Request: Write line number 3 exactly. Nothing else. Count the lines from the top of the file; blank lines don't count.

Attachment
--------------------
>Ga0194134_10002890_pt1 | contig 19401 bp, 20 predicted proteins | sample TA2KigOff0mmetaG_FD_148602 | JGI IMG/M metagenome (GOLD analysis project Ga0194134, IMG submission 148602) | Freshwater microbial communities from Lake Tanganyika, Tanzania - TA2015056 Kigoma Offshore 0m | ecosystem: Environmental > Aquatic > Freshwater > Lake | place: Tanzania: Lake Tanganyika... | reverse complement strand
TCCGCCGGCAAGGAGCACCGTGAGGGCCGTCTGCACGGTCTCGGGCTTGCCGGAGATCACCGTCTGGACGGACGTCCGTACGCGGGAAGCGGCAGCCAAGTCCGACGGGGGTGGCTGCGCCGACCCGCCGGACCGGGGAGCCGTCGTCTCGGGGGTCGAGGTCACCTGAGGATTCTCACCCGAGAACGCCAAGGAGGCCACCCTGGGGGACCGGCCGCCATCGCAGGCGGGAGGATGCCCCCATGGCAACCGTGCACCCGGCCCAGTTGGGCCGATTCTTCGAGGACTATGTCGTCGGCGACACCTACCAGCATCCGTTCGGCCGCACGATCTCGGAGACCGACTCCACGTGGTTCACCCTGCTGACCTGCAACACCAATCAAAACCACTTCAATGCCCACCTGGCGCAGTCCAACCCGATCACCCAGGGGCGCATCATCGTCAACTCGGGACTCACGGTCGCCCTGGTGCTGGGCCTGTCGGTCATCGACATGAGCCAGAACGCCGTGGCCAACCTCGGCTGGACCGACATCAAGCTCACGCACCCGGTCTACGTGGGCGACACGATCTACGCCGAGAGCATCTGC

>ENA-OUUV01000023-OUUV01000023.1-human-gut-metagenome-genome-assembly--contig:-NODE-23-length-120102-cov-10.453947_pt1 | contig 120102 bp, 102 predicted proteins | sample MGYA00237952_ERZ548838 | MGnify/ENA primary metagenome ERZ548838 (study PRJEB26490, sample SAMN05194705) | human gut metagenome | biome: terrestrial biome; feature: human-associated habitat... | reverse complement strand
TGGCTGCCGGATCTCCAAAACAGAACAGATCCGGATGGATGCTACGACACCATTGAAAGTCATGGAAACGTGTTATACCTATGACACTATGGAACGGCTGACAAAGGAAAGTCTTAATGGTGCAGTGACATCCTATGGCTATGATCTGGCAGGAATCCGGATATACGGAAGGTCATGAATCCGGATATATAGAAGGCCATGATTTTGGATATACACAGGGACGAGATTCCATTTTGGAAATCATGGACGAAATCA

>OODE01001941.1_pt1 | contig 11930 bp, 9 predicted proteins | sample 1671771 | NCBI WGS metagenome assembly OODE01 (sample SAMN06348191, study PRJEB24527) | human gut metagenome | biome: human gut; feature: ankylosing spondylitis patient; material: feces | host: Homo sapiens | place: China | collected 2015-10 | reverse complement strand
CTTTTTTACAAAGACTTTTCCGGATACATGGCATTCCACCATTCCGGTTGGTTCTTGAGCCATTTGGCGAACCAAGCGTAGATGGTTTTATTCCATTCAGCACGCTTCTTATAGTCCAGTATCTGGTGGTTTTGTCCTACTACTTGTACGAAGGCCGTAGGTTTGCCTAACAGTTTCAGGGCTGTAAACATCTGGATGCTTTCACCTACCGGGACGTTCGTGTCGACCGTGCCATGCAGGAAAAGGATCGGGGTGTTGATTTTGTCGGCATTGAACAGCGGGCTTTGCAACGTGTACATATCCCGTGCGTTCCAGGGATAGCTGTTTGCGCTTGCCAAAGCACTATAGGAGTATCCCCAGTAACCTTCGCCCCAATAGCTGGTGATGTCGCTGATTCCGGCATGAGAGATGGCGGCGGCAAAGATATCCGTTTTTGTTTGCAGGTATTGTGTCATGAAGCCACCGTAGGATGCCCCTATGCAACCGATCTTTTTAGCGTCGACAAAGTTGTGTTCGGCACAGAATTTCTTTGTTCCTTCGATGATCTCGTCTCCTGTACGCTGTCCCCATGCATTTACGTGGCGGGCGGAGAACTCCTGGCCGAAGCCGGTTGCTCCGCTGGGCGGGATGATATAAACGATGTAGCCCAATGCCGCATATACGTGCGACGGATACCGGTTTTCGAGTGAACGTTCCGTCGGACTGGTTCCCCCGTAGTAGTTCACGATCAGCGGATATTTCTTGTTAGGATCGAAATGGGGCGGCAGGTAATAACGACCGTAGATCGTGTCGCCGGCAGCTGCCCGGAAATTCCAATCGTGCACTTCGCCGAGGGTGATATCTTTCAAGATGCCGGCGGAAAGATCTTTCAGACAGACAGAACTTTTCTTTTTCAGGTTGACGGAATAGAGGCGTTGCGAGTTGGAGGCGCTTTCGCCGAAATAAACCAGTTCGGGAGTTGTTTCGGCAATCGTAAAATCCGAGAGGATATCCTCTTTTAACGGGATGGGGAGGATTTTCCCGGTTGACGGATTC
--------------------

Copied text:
>ENA-OUUV01000023-OUUV01000023.1-human-gut-metagenome-genome-assembly--contig:-NODE-23-length-120102-cov-10.453947_pt1 | contig 120102 bp, 102 predicted proteins | sample MGYA00237952_ERZ548838 | MGnify/ENA primary metagenome ERZ548838 (study PRJEB26490, sample SAMN05194705) | human gut metagenome | biome: terrestrial biome; feature: human-associated habitat... | reverse complement strand